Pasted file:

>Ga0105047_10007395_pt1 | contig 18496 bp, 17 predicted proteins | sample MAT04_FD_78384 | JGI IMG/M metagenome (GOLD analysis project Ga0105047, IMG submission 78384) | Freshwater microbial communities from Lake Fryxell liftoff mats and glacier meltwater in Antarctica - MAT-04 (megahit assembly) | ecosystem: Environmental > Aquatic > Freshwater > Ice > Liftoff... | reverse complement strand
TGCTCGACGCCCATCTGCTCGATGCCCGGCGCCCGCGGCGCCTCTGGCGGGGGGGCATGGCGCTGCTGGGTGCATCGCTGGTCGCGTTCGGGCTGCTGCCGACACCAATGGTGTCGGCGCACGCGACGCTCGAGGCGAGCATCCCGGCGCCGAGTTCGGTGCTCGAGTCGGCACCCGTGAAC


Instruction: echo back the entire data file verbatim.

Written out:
>Ga0105047_10007395_pt1 | contig 18496 bp, 17 predicted proteins | sample MAT04_FD_78384 | JGI IMG/M metagenome (GOLD analysis project Ga0105047, IMG submission 78384) | Freshwater microbial communities from Lake Fryxell liftoff mats and glacier meltwater in Antarctica - MAT-04 (megahit assembly) | ecosystem: Environmental > Aquatic > Freshwater > Ice > Liftoff... | reverse complement strand
TGCTCGACGCCCATCTGCTCGATGCCCGGCGCCCGCGGCGCCTCTGGCGGGGGGGCATGGCGCTGCTGGGTGCATCGCTGGTCGCGTTCGGGCTGCTGCCGACACCAATGGTGTCGGCGCACGCGACGCTCGAGGCGAGCATCCCGGCGCCGAGTTCGGTGCTCGAGTCGGCACCCGTGAAC